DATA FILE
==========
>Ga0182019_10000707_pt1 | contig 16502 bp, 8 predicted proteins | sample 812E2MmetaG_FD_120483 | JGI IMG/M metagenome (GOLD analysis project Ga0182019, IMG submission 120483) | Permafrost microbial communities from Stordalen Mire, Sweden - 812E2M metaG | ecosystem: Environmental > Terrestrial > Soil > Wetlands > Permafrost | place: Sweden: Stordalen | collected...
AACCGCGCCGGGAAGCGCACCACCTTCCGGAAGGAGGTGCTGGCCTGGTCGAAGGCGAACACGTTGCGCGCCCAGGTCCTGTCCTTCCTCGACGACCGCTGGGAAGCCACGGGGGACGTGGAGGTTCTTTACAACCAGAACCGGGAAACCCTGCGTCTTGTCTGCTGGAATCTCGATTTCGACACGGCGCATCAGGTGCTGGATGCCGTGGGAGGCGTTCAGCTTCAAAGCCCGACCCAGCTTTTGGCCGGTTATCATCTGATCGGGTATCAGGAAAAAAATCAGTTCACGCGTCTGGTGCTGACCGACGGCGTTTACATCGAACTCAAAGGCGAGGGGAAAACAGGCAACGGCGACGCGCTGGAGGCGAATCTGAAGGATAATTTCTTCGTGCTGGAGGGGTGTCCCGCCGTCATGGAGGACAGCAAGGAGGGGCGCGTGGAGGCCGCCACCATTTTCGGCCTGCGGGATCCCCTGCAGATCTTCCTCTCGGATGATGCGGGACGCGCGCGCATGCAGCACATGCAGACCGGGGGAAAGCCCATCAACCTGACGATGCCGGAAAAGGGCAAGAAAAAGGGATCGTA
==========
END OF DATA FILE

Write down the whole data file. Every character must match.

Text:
>Ga0182019_10000707_pt1 | contig 16502 bp, 8 predicted proteins | sample 812E2MmetaG_FD_120483 | JGI IMG/M metagenome (GOLD analysis project Ga0182019, IMG submission 120483) | Permafrost microbial communities from Stordalen Mire, Sweden - 812E2M metaG | ecosystem: Environmental > Terrestrial > Soil > Wetlands > Permafrost | place: Sweden: Stordalen | collected...
AACCGCGCCGGGAAGCGCACCACCTTCCGGAAGGAGGTGCTGGCCTGGTCGAAGGCGAACACGTTGCGCGCCCAGGTCCTGTCCTTCCTCGACGACCGCTGGGAAGCCACGGGGGACGTGGAGGTTCTTTACAACCAGAACCGGGAAACCCTGCGTCTTGTCTGCTGGAATCTCGATTTCGACACGGCGCATCAGGTGCTGGATGCCGTGGGAGGCGTTCAGCTTCAAAGCCCGACCCAGCTTTTGGCCGGTTATCATCTGATCGGGTATCAGGAAAAAAATCAGTTCACGCGTCTGGTGCTGACCGACGGCGTTTACATCGAACTCAAAGGCGAGGGGAAAACAGGCAACGGCGACGCGCTGGAGGCGAATCTGAAGGATAATTTCTTCGTGCTGGAGGGGTGTCCCGCCGTCATGGAGGACAGCAAGGAGGGGCGCGTGGAGGCCGCCACCATTTTCGGCCTGCGGGATCCCCTGCAGATCTTCCTCTCGGATGATGCGGGACGCGCGCGCATGCAGCACATGCAGACCGGGGGAAAGCCCATCAACCTGACGATGCCGGAAAAGGGCAAGAAAAAGGGATCGTA